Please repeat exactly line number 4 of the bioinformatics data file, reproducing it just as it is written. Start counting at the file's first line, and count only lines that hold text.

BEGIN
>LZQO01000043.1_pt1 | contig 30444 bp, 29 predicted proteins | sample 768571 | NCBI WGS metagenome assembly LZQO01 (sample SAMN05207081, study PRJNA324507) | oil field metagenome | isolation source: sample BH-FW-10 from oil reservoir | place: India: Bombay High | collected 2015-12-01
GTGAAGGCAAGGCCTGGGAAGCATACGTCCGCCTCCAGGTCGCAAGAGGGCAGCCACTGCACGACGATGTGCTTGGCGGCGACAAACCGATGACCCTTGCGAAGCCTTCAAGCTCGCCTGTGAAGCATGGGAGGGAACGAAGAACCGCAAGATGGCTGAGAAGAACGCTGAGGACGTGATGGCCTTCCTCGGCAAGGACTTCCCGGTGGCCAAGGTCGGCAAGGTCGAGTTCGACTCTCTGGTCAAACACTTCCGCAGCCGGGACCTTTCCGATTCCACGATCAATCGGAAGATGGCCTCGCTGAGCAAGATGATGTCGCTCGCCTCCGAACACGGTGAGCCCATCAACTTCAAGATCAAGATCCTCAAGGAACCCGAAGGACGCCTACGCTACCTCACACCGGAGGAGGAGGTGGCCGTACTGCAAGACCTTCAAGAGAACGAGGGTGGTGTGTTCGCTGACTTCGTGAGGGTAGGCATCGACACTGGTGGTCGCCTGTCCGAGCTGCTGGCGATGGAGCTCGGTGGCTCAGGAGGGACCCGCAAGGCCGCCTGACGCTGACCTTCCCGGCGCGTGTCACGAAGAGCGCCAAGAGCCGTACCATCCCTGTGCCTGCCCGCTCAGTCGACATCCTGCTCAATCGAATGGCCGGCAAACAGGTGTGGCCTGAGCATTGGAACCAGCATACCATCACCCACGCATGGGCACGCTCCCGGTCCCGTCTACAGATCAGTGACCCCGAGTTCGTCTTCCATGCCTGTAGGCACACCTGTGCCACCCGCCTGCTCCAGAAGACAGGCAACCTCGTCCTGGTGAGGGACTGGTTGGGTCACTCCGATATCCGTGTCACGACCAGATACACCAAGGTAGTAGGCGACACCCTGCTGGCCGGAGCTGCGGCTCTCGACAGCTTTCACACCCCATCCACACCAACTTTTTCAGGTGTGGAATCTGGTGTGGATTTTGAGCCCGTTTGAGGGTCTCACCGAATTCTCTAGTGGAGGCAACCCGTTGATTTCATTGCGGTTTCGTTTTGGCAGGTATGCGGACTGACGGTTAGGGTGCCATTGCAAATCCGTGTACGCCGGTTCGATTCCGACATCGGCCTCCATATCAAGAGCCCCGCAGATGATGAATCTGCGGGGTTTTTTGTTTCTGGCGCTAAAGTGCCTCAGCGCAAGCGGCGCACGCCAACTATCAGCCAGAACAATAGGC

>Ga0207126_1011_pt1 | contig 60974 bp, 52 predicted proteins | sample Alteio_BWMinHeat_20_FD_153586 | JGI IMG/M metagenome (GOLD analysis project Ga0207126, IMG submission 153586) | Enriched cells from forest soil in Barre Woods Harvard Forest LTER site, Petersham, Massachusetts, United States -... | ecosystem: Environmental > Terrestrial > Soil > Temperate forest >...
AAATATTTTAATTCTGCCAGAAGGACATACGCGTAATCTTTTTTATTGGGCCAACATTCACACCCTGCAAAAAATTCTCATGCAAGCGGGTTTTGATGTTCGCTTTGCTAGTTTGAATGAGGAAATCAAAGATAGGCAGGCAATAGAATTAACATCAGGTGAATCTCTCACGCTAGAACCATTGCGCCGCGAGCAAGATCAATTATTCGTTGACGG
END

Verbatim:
AAATATTTTAATTCTGCCAGAAGGACATACGCGTAATCTTTTTTATTGGGCCAACATTCACACCCTGCAAAAAATTCTCATGCAAGCGGGTTTTGATGTTCGCTTTGCTAGTTTGAATGAGGAAATCAAAGATAGGCAGGCAATAGAATTAACATCAGGTGAATCTCTCACGCTAGAACCATTGCGCCGCGAGCAAGATCAATTATTCGTTGACGG